- Abdominal pain (that may be constant or come and go)
- Pain in the lower back that may radiate to the buttocks, groin or legs
- The feeling of a "heartbeat" or pulse in the abdomen
- Severe back or abdominal pain that begins suddenly
- Dry mouth/skin and excessive thirst
- Nausea and vomiting/Paleness
- Signs of shock, such as shaking, dizziness, fainting, sweating, rapid heartbeat and sudden weakness
In some, but not all cases, AAA can be diagnosed by a physical examination in which the doctor feels the aneurysm as a soft mass in the abdomen (about the level of a belly button) that pulses with each heartbeat. The most common test to diagnose AAA is ultrasound, a painless and safe examination in which a device (a transducer) about the size of a computer mouse is passed over the abdomen. Sound waves are computerized to create "pictures" of the aorta and detect the presence of AAA. Other methods for determining the aneurysms' size are CT scan (computerized tomography), MRI (magnetic resonance imaging), and arteriogram (real time x-rays).
If you have no symptoms, and if you have a small aneurysm, your doctor will need to decide whether the risk of having surgery is smaller than the risk of bleeding if you do not have surgery. Your doctor may recommend checking the size of the aneurysm with a yearly ultrasound test, which is a very good option. If your aneurysm is 2 inches or growing quickly surgery is the best option usually. The goal is to perform surgery before complications or symptoms develop.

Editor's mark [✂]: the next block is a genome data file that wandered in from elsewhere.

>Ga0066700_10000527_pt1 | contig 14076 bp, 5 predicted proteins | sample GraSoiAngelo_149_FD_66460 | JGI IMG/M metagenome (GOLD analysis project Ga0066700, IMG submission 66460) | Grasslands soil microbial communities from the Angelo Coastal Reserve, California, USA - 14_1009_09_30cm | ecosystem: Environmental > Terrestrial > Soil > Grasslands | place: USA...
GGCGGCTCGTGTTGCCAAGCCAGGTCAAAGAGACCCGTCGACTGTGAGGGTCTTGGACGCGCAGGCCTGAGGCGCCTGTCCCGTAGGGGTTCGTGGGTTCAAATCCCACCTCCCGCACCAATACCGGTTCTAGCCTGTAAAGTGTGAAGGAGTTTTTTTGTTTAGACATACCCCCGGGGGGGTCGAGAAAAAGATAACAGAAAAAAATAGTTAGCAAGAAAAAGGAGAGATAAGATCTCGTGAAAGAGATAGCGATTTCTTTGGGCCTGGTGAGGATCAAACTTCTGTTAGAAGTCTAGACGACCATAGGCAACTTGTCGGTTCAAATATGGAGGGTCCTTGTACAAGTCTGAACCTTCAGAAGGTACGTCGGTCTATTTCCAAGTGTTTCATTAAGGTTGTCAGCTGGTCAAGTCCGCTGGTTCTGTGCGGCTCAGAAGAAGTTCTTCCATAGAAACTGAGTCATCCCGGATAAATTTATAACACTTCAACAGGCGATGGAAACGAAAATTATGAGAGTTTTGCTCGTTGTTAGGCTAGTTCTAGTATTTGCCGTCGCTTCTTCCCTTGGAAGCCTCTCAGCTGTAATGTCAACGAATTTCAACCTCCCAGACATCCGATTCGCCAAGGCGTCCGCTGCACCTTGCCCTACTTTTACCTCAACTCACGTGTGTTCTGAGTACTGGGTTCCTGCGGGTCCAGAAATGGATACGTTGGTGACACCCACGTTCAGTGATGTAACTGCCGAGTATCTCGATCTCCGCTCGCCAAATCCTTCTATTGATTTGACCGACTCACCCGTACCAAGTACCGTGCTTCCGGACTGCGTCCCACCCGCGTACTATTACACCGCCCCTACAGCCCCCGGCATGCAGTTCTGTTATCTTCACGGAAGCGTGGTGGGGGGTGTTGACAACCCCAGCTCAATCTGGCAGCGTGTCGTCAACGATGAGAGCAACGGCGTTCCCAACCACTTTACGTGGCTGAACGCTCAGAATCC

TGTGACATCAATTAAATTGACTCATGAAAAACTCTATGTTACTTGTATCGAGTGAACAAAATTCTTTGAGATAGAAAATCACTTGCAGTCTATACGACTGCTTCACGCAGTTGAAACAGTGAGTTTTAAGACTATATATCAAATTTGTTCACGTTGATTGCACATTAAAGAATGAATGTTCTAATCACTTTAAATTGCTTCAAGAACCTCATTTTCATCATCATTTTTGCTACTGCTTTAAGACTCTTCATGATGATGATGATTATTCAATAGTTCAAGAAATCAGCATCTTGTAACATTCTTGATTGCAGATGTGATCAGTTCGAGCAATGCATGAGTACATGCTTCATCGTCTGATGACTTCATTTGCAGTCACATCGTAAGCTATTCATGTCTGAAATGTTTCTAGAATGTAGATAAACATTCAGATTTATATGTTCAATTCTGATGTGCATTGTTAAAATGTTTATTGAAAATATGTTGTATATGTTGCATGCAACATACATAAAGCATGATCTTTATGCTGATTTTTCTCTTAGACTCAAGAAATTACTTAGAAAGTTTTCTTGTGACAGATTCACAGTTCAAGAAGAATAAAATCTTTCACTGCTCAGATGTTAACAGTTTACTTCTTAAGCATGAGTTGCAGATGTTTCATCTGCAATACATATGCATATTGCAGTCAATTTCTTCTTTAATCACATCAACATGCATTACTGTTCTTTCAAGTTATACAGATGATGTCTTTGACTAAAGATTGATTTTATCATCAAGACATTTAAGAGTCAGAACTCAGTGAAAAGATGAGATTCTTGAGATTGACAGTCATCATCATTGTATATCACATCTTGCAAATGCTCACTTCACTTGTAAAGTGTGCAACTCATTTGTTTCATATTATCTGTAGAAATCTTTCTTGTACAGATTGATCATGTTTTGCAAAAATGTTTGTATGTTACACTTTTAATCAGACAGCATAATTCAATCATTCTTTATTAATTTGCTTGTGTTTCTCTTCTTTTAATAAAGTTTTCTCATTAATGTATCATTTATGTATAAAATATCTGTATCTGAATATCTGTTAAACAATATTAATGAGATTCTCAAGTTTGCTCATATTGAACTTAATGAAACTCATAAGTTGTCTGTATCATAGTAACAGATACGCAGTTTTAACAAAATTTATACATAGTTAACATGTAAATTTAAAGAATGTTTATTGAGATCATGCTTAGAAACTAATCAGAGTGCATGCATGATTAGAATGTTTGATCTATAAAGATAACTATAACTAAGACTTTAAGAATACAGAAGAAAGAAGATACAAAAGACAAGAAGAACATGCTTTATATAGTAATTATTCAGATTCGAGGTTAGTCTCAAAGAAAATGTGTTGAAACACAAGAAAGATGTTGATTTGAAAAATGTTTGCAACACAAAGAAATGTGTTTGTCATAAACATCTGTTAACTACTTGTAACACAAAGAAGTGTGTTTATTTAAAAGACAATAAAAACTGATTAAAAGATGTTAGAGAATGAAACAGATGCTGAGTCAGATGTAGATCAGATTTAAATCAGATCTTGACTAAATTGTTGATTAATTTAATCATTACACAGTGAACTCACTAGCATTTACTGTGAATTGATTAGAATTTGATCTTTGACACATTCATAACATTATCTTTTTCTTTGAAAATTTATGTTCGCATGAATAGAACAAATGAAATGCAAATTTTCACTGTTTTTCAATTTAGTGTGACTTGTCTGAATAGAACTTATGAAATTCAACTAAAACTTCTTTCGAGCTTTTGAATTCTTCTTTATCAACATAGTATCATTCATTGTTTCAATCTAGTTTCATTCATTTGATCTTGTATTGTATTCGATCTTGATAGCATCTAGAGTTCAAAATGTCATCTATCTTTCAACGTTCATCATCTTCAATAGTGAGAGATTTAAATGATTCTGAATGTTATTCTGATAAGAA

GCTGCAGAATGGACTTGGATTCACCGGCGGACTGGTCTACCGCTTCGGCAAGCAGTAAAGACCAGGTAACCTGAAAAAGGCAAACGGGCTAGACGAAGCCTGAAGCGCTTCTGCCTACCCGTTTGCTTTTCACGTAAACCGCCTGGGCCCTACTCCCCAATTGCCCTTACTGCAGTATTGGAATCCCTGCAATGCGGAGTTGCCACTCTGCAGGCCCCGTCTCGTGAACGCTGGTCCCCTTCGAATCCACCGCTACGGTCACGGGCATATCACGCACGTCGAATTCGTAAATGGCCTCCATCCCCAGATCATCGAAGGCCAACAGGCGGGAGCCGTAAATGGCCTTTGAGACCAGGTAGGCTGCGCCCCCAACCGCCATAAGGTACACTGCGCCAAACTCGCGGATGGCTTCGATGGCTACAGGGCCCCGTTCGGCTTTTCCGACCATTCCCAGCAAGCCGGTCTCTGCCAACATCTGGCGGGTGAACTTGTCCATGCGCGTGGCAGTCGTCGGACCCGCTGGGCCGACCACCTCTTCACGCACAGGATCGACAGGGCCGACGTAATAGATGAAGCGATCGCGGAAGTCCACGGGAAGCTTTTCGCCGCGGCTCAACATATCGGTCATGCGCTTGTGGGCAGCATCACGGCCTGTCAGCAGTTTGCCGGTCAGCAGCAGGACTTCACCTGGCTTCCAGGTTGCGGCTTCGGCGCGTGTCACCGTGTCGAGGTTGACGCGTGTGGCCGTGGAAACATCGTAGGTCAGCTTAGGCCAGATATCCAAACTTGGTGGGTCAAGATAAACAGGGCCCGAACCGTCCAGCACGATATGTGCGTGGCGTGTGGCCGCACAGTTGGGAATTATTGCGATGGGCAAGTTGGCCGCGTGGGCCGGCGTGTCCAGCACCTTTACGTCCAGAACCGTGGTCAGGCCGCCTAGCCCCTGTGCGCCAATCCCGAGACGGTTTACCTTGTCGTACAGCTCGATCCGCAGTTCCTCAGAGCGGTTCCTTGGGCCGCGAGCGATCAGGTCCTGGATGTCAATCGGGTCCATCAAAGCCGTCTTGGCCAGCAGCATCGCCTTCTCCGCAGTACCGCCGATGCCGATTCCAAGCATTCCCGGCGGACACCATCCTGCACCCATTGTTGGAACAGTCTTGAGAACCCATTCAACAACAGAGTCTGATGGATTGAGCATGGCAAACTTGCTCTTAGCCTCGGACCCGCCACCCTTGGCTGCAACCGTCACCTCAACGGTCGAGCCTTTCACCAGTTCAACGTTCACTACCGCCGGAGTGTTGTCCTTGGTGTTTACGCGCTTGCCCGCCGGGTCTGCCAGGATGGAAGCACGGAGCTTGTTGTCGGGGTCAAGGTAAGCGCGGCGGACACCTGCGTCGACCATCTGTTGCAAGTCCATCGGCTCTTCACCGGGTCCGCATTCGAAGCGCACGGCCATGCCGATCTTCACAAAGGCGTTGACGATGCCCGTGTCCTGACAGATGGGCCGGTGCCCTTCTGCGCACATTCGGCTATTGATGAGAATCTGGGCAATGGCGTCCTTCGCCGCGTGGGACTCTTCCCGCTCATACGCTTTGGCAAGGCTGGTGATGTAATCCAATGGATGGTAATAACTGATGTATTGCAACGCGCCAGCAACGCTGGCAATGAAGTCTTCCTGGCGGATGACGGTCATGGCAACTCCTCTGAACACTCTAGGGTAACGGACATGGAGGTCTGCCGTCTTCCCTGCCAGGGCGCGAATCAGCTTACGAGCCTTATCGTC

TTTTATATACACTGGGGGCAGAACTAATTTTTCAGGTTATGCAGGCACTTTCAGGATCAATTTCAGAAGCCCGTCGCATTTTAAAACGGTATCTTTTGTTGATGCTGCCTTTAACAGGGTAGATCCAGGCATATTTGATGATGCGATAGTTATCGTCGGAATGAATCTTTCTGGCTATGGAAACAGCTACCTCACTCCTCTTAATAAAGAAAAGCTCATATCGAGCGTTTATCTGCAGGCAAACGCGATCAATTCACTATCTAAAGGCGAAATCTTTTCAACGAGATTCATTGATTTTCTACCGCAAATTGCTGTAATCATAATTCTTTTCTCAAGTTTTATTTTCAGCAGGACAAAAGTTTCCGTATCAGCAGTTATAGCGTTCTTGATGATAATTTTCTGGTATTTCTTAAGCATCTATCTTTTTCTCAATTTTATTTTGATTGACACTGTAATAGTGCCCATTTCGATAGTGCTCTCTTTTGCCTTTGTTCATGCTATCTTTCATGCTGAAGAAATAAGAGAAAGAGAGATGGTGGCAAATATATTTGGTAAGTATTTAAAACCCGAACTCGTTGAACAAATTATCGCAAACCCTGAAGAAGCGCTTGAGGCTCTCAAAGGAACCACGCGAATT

When found early, AAA can be effectively managed in order to keep the aneurysm from bursting or rupturing. A vascular specialist will determine the best course of treatment depending on the size and shape of the aneurysm and other medical conditions. One of the following may be recommended: “Watchful Waiting” – If the aneurysm is small, a doctor may decide to wait and watch carefully to see if there are any changes. In this method, patients are monitored every 6-12 months for changes in the size of the aneurysm. In addition, a doctor may suggest lifestyle changes such as quitting smoking, lowering blood pressure, modifying diet or increasing daily exercise.
Open surgical repair – Through an abdominal incision, a surgeon replaces the section of the aorta where the aneurysm has formed with a synthetic fabric tube, or “graft”. Open surgical repair is performed under general anesthesia, usually taking 3-4 hours and may require a hospital stay of 7-10 days. Endovascular grafting – This is a less-invasive alternative to surgical repair, because the procedure occurs without surgical opening of the aorta. Instead, the surgeon places a synthetic fabric tube (graft) supported by a metal scaffold (stent) inside the aneurysm. Because endovascular aneurysm repair is less invasive than open surgery, hospital stays can be shorter – typically lasting 2 to 4 days. But Endovascular repair is rarely done for a leaking or bleeding aneurysm.
Author: Robin Badillo